If you think you suffer from UTIs related to dysglycemia, you may want to follow the RESET Food Plan
Symptoms of Top Down UTIs
➤ craving carbohydrate rich foods or sweets
➤ irritable if haven't eaten (hangry)
➤ shaky between meals or if meals are delayed
➤ increased urinary frequency
➤ nocturia (nighttime urination)
➤ irritation begins in the urethra (pee hole)
From the Bottom Up
In this scenario, the problem originates in the vagina itself (not the urethra because the irritation/inflammation is not coming from the kidneys). The vagina is an acidic environment (pH of 3.8 - 4.5) that hosts healthy bacteria which act as a microbiome just like the gut. In fact, think of the gut as the pilot light for a healthy vagina. When the gut microbiome goes down hill then the vagina microbiome (and pH) will also eventually be compromised. The irritation, in this case, begins with an irritated vagina. These patients are worse with sexual intercourse. In the old days, it was referred to as "honeymooner's cystitis" because a romantic weekend full of sex resulted in an infection. However, it's not the sex act. It's the semen.
Semen is relatively alkaline (pH 7.1 - 8.0). If the vagina is healthy and acidic then it can handle the alkaline semen. However, if the vagina has become more alkaline (not healthy) then the semen worsens and irritates the vagina setting it up for infection. Unfortunately, most MDs will prescribe antibiotics which further disrupt the gut health leading to a vicious cycle of recurrent infections. The patient may even be advised to avoid sex which is not necessary (sex is fine just avoid the semen by using a condom or "pull out"). The ultimate treatment goal for this patient is to improve the health and function of the digestive system.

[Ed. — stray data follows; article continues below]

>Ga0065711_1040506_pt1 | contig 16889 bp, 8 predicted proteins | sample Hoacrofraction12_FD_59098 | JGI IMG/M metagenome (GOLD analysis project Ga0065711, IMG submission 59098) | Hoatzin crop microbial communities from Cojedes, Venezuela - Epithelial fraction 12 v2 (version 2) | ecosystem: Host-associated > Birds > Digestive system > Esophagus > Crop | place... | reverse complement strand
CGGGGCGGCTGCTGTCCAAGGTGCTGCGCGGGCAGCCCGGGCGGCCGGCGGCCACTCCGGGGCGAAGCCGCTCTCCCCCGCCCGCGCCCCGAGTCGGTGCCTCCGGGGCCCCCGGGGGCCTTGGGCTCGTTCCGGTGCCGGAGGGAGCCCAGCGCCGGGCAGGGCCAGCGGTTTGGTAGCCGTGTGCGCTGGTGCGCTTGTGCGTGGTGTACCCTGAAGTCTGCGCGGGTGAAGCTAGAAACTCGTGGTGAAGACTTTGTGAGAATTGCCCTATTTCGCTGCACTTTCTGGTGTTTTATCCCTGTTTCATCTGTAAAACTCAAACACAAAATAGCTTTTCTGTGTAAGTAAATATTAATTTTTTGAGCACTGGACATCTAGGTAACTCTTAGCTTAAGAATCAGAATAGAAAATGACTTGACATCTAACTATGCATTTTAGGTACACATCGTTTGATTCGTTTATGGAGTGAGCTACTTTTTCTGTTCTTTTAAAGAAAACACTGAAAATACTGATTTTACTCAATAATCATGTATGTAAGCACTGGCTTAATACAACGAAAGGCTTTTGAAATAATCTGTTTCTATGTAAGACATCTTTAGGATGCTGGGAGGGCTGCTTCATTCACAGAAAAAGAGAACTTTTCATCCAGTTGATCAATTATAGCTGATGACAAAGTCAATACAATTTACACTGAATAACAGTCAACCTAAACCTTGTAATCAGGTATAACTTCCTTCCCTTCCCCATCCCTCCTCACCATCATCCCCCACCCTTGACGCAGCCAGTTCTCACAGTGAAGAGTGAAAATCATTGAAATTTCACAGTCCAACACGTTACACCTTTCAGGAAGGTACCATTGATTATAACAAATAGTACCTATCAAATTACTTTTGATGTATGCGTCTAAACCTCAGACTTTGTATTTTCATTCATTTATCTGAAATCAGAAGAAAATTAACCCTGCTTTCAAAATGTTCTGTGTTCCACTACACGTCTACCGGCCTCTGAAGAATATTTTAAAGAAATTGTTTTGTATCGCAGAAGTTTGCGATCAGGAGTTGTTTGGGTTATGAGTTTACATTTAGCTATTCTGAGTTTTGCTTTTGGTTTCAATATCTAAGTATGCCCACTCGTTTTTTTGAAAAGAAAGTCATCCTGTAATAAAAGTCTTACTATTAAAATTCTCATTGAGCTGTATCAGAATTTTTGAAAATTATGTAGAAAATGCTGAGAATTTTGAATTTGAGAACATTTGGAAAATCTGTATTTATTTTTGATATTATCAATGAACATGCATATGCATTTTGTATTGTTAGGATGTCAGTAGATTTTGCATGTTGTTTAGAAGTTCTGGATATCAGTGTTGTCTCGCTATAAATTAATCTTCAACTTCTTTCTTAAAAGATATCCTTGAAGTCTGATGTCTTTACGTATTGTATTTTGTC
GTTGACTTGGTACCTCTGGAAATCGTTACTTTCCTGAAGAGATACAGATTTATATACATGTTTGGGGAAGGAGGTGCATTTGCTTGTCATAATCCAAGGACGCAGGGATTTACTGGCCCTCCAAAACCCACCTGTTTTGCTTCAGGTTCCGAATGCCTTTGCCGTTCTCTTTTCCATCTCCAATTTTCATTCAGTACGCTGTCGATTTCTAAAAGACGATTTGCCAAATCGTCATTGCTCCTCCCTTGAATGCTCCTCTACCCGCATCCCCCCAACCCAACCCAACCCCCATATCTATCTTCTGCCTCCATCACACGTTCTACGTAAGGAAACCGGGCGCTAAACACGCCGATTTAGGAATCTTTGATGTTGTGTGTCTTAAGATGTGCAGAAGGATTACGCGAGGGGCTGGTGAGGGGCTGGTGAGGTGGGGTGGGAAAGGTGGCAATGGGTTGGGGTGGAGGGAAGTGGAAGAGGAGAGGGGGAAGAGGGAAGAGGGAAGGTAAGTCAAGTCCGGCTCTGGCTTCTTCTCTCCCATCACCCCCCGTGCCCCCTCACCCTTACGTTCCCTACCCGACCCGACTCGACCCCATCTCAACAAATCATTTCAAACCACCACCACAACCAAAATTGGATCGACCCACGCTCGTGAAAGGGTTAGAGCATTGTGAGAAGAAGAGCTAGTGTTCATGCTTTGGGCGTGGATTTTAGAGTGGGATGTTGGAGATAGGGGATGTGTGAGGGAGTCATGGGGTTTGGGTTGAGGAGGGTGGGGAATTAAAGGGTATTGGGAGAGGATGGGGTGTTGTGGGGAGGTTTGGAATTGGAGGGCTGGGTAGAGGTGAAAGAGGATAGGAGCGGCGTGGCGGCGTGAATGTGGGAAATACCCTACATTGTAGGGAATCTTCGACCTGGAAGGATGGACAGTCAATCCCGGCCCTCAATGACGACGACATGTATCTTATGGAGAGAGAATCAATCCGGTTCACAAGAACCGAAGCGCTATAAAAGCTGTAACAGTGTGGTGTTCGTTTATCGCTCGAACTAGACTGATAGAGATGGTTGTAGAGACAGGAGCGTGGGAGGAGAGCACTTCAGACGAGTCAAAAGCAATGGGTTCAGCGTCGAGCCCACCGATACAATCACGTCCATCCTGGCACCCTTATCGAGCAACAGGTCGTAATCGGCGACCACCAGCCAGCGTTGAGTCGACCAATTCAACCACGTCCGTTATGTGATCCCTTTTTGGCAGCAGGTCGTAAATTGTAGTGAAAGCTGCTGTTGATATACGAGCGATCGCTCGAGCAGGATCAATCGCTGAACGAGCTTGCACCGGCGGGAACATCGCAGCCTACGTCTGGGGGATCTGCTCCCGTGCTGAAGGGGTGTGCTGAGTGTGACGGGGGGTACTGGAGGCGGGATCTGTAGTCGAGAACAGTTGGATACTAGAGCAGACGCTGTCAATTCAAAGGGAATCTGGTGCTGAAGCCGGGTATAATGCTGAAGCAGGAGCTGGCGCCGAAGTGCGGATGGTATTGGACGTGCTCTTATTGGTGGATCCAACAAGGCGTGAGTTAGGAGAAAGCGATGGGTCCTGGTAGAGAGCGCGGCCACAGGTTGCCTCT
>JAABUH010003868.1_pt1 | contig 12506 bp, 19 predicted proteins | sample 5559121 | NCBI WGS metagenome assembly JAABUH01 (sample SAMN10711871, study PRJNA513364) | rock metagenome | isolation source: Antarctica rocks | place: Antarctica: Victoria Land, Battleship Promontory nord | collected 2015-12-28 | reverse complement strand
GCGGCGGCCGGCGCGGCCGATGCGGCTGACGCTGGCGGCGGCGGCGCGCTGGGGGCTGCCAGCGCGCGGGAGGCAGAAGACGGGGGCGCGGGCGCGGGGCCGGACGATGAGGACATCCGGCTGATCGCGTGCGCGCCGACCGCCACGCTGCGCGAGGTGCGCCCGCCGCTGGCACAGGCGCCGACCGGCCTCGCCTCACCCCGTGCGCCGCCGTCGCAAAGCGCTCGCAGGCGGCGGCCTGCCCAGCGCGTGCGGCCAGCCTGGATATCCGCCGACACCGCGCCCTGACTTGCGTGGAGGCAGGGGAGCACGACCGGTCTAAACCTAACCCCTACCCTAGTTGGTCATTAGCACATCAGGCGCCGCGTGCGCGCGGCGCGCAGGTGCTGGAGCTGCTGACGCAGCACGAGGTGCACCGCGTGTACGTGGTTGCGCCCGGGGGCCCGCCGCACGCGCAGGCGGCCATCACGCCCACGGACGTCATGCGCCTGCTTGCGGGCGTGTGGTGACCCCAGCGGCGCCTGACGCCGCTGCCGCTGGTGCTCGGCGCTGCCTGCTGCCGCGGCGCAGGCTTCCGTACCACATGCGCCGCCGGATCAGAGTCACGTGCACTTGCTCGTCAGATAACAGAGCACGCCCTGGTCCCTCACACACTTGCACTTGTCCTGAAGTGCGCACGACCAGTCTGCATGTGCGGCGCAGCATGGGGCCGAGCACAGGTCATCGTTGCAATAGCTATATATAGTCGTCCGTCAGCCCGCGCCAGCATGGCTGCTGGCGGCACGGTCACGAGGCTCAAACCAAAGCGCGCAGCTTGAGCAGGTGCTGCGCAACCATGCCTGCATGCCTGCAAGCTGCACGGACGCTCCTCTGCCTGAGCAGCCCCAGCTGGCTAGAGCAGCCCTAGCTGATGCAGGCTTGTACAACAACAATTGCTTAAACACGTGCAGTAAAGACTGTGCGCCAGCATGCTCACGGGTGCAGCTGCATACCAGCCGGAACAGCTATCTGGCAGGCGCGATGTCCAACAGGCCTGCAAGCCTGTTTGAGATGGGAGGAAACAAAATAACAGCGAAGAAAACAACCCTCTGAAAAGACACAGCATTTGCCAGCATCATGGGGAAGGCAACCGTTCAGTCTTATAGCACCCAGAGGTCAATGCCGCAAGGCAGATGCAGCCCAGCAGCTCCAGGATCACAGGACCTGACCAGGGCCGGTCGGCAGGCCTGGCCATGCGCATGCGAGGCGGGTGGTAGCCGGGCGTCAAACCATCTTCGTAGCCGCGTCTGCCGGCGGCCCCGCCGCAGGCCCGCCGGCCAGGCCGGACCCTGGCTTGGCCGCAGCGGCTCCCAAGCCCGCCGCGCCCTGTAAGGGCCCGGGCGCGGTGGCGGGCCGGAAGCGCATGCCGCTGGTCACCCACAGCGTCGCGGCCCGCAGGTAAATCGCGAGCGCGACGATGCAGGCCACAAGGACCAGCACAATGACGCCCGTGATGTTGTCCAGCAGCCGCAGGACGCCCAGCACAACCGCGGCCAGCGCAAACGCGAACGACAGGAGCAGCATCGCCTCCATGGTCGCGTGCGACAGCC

Symptoms of Bottom Up UTIs
➤ bloated often
➤ gassy (especially if there is foul gas)
➤ abnormal stool patterns (soft, loose, constipated - especially if there is sense of urgency stool)
➤ sticky stool (have to wipe extra)
➤ foul smelling stool
➤ abnormal vaginal discharge (especially yellowish or smelly)
➤ vaginal irritation or itching
➤ thick tongue coat (especially if yellowish)
If there is an active infection it still needs to be treated which may involve antibiotics. For my patients, I use plant medicines that are just as effective without disrupting the gut. Once the acute infection is under control then the root cause treatments can be pursued. For top down patients they will need to discontinue consuming the irritating substance. If it is carbohydrate related then they must follow a low carbohydrate diet at least until the symptoms improve and stabilize. For these patients, my clinical treatments will be aimed at supporting kidney function and balancing blood sugars. For the bottom up patients it's all about improving the functions of the digestive system. This includes processes of digestion, assimilation, filtration, and elimination. In each area there needs to be identification of obstructions to normal function and then treatment strategies designed to repair normal function.
By treating the cause of the infection you will break the cycle of recurrent infections.